New NIST Guidelines: Fight APTs With Advanced Persistent Security

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Last week, the National Institute of Standards and Technology (NIST) revealed the initial public draft of its Special Publication 800-160 Volume 2, Systems Security Engineering: Cyber Resiliency Considerations for the Engineering of Trustworthy Secure Systems. The new guidelines are for organizations operating legacy systems or developing new IT component products systems and services. They recommend measures that can help avert or limit damage from advanced persistent threats (APTs), which can breach and establish an undetected presence in critical IT systems.

“The cyber-resiliency guidelines are intended to help extend the single dimension protection strategy of penetration resistance–or penetrate-and-patch approaches for systems–and include additional dimensions of damage limitation, resiliency, and survivability,” said NIST Fellow Ron Ross, a co-author of the publication.

Seatbelts, Airbags, or Both?

Volume 2’s cyber-resiliency guidelines enable agencies to determine what measures are best for their organization’s mission, experience and expertise. They can select and partially or fully apply NIST’s cyber-resiliency constructs to their organization’s technical, operational and threat environments.

The system life cycle processes and cyber resiliency constructs can be used for new systems, system upgrades, or systems that are being repurposed. These processes and constructs can be employed at any stage of the system life cycle and take advantage of any system and/or software development methodology, Ross explained.

“Cyber resiliency techniques and approaches can do for systems and critical assets what industry did for automobiles,” Ross added. “Manufacturers provide built-in safety features like seatbelts, airbags, steel-reinforced doors, navigational sensors and warning devices. These do not guarantee an accident-free trip, but should an accident occur, the objective is to limit damage to the vehicle and make an accident survivable, reducing driver and passenger injuries and deaths.”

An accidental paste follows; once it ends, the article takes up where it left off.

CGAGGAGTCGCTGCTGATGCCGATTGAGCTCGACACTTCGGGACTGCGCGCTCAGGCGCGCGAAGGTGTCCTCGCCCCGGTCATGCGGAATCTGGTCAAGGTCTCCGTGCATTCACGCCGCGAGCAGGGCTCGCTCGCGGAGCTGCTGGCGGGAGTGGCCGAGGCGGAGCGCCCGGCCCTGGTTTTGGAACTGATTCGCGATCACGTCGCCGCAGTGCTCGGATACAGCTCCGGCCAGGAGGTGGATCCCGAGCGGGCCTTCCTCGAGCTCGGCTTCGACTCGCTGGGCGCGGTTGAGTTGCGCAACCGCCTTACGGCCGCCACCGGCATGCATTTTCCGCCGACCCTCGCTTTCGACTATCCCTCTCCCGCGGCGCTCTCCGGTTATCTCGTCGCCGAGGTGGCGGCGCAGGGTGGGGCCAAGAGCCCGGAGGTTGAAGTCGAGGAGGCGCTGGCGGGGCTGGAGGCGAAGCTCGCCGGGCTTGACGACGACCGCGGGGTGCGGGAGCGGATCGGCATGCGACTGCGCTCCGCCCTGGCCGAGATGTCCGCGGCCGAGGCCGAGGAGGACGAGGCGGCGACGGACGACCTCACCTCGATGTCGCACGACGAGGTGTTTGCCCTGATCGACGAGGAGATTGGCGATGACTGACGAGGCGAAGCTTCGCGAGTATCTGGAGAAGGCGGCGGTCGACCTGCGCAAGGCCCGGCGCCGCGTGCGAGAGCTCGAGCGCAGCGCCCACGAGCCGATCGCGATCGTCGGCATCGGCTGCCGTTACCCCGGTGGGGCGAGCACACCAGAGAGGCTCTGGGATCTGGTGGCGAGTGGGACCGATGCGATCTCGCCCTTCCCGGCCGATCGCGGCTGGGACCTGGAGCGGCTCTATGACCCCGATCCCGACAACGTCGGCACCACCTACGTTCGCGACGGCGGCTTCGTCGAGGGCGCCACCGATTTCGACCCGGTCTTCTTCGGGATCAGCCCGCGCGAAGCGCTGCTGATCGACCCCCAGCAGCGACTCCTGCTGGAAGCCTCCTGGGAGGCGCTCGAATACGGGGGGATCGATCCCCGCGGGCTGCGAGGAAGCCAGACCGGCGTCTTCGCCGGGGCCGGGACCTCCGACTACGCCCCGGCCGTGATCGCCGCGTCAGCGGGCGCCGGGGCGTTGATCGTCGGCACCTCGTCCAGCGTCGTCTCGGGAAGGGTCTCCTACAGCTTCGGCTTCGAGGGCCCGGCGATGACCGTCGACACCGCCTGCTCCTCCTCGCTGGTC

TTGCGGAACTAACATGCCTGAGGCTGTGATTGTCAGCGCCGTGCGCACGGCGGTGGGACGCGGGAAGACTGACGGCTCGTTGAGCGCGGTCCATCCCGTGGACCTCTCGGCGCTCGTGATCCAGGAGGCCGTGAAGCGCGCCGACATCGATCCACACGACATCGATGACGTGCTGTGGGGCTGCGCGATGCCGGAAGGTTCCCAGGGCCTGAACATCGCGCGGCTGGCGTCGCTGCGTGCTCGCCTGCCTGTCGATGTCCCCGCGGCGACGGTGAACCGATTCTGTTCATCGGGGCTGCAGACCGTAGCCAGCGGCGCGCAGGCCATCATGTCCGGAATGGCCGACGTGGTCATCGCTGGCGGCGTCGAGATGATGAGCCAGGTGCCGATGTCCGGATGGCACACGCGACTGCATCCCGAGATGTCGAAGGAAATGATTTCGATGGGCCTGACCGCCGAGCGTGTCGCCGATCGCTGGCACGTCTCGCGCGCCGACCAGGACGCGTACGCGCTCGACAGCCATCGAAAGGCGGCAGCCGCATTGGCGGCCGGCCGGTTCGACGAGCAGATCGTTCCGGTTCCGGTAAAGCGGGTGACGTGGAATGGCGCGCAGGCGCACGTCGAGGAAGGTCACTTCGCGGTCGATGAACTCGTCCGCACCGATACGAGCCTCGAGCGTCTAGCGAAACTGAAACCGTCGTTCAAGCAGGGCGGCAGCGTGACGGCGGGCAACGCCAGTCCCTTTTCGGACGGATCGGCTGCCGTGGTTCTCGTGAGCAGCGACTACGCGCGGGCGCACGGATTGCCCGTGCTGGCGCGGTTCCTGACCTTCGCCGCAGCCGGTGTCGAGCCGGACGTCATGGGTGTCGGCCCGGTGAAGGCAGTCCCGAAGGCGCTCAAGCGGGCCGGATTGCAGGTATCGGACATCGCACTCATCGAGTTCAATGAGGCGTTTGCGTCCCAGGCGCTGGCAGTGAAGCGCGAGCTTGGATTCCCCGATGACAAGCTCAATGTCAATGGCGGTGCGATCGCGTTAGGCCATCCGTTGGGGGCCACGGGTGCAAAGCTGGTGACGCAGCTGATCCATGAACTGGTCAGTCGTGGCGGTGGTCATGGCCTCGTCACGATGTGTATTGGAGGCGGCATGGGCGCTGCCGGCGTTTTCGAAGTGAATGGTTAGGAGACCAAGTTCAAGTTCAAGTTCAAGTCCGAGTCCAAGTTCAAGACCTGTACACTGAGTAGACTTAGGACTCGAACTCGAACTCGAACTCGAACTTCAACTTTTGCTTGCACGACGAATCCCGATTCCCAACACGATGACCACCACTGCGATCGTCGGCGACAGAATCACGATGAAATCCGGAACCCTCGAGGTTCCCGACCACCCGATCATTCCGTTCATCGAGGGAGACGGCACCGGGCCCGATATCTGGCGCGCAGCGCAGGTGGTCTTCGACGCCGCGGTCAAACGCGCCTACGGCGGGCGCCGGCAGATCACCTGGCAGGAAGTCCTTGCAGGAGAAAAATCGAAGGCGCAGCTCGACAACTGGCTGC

Resiliency Is Under the Hood

NIST defines a cyber-resilient system as one that builds in required security safeguards as a foundational part of the system architecture and design, enabling it to withstand an attack and continues to operate even in a degraded or debilitated state.

Cyber-resiliency techniques “take away the tactical advantage from the advanced persistent threat and force the adversaries to operate on your terms, not theirs,” Ross said. “The enormous complexity of today’s systems demands a multidimensional protection strategy that extends traditional boundary defenses with strategies for ‘damage limitation’ and ‘system resiliency’ implemented through rigorous architectural and design principles.”

NIST Is Accepting Comments

NIST posted the draft cyber-resiliency guidelines online and set May 18 as the deadline for public comment.

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